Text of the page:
It is important therefore, that structural imbalance that impedes the wellbeing of the Original Inhabitants women in the FCT be removed.
We therefore ask;
That the rights of women be recognized in the negotiations for community development agreements by including them as community negotiators.
That there should be provided basic amenities such as water, energy, basic health care or PHC in the IOs communities.
That they should be integrated into the development going on around them.
That they should be included in political activities across the different political platforms; we acknowledge the appointment of one of the women ambassadors as the media aide to the newly elected AMAC chairman and more of these recognitions.
That special attention and provisions be made for the women OIs in the FCT as the agitation for the protection of their rights should be propagated by everyone.
That the economic Rights, skills and livelihood of women be guaranteed and protected
We acknowledge that it is not enough that women should be encouraged to go into skill acquisitions, but it is also more sustainable if they’re empowered to access some kick-up grants that would enable them to practicalize the skills acquired. Most women’s source of livelihood is firewood fetching & selling, hawking groundnuts, corn amongst others but we all know these aren’t sustainable businesses as OI women are regularly faced with harassment from the taskforce while in the cities, firewood hewing is also prohibited/discouraged.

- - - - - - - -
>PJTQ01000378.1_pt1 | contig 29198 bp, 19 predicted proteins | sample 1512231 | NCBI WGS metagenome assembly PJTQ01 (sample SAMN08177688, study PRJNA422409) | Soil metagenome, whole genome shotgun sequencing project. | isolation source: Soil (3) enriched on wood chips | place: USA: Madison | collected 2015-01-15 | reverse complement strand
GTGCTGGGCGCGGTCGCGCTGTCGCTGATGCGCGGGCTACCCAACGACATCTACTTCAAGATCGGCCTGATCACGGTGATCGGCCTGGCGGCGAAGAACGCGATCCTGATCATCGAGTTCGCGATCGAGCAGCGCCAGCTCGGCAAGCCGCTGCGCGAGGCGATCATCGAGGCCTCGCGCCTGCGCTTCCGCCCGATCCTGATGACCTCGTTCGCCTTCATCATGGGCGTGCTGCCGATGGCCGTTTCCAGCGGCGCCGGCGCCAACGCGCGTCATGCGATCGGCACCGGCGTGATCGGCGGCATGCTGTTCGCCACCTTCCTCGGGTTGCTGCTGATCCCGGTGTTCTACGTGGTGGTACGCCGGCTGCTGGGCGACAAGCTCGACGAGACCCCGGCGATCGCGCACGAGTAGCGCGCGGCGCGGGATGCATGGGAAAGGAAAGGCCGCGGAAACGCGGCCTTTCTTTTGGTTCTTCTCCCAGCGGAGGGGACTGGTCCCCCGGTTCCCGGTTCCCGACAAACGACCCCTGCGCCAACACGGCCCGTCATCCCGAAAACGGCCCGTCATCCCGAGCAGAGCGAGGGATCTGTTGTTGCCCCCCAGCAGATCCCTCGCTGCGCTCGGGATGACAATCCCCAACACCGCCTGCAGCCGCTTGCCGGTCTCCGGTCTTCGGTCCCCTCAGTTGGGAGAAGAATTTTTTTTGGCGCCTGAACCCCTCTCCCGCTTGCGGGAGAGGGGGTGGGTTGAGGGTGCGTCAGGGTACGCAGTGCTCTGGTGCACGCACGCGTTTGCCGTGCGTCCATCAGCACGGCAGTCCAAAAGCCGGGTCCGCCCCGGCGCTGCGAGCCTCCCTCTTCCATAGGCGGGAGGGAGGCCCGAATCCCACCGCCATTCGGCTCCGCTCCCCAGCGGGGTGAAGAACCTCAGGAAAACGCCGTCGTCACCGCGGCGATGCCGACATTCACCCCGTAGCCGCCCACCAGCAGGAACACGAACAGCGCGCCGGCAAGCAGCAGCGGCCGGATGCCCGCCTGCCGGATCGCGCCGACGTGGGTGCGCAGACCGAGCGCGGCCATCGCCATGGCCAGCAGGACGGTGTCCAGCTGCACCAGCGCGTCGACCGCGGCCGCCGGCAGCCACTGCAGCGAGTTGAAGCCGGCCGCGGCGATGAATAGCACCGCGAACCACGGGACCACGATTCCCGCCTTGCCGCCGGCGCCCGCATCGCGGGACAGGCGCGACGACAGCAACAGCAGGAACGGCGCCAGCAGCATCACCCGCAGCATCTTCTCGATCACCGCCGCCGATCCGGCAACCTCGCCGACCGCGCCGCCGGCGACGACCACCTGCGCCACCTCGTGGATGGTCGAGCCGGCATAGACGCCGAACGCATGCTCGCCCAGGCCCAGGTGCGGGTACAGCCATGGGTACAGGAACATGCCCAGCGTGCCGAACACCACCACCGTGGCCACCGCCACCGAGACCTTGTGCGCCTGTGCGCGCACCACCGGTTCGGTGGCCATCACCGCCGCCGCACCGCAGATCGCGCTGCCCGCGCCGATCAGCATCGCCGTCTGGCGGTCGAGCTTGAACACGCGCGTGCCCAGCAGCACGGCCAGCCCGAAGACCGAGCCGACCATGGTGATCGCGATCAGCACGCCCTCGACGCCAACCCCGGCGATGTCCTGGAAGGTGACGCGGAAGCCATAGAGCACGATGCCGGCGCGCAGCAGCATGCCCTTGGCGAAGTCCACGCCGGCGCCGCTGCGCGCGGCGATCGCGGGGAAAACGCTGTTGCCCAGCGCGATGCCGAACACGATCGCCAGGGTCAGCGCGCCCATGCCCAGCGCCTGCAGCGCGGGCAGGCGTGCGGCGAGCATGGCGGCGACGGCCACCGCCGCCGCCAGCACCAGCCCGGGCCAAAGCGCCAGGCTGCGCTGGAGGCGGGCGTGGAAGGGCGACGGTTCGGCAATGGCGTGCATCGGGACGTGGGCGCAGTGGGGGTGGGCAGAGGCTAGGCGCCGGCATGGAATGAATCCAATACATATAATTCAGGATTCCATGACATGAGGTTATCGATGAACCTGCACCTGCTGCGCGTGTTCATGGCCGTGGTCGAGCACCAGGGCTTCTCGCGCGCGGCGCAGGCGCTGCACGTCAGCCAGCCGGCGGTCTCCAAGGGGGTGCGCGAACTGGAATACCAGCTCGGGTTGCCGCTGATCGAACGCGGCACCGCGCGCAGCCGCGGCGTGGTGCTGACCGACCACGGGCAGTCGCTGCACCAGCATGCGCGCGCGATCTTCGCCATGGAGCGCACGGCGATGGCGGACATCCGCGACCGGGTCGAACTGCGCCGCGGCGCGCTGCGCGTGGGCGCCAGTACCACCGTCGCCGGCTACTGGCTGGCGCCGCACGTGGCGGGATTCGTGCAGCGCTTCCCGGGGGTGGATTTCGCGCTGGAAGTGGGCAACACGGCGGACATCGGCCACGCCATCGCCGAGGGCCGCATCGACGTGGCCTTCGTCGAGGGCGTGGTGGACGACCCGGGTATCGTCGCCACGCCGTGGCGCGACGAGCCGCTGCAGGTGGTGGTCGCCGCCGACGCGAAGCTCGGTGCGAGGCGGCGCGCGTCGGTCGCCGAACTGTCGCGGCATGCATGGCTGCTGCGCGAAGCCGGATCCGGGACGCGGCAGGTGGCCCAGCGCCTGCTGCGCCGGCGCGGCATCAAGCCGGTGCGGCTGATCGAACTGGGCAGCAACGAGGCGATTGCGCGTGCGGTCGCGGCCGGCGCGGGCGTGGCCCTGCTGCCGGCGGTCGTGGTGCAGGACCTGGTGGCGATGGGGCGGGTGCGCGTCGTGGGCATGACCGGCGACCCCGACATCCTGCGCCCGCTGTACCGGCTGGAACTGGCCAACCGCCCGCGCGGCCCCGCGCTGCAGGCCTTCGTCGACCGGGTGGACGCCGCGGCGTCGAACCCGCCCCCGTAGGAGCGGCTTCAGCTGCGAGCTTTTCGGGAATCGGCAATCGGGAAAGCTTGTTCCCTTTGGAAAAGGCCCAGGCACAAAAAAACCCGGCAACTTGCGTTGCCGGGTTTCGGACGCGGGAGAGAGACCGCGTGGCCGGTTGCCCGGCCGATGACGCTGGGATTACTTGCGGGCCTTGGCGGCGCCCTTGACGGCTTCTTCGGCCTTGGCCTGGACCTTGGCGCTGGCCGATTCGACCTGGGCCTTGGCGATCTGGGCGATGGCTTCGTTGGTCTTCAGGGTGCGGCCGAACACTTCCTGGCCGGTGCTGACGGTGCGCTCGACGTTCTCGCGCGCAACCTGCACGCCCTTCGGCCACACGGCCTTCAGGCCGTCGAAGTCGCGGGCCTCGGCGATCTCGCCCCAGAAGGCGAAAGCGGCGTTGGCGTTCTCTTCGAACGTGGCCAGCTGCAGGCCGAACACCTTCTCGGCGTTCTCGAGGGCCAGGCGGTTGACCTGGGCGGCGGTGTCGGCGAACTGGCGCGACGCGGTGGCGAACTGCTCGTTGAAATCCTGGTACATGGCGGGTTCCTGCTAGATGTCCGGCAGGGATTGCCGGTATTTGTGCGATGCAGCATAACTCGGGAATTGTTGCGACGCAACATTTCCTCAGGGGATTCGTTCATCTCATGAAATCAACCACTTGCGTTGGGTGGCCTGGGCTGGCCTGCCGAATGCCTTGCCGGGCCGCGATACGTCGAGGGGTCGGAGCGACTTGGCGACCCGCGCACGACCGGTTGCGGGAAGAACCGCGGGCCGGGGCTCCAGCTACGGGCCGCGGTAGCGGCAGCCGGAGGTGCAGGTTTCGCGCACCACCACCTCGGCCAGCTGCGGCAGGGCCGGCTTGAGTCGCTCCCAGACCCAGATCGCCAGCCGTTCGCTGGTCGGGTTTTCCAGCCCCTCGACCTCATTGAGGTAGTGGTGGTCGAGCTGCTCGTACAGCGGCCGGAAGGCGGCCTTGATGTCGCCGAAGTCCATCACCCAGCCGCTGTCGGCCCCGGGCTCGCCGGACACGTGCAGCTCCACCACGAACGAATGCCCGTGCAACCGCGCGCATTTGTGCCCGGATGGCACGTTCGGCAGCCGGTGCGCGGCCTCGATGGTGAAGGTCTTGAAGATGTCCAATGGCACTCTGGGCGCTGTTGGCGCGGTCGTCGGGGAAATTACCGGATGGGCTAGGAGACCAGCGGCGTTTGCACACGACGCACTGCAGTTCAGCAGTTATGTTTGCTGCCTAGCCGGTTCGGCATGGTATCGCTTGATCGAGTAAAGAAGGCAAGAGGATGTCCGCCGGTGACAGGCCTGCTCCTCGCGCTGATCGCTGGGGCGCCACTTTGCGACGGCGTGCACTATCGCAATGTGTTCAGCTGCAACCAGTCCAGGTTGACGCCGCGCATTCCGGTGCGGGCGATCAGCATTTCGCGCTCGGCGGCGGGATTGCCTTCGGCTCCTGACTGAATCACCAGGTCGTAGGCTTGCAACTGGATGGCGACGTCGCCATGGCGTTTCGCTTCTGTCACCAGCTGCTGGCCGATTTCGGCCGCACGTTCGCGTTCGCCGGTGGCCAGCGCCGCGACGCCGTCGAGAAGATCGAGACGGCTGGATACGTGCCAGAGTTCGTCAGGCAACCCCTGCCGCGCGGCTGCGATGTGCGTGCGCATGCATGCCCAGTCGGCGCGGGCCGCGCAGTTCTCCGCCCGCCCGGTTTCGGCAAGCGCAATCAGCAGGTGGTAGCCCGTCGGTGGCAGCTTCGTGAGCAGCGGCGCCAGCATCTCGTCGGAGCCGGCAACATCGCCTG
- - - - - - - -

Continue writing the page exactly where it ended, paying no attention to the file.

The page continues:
The Center for Transparency Advocacy is implementing a two-year project: Promoting Cultural Values and Rights of Original Inhabitants (OIs) in Federal Capital Territory (FCT) through Drama and Art Forms. supported by the MacArthur Foundation Through the Resource Centre for Human Rights & Civic Education (CHRICED)
Faith Nwadishi, Executive Director CTA
Chief Lazarus Nyaholo, Chairman CTA- OI Cultural Ambassadors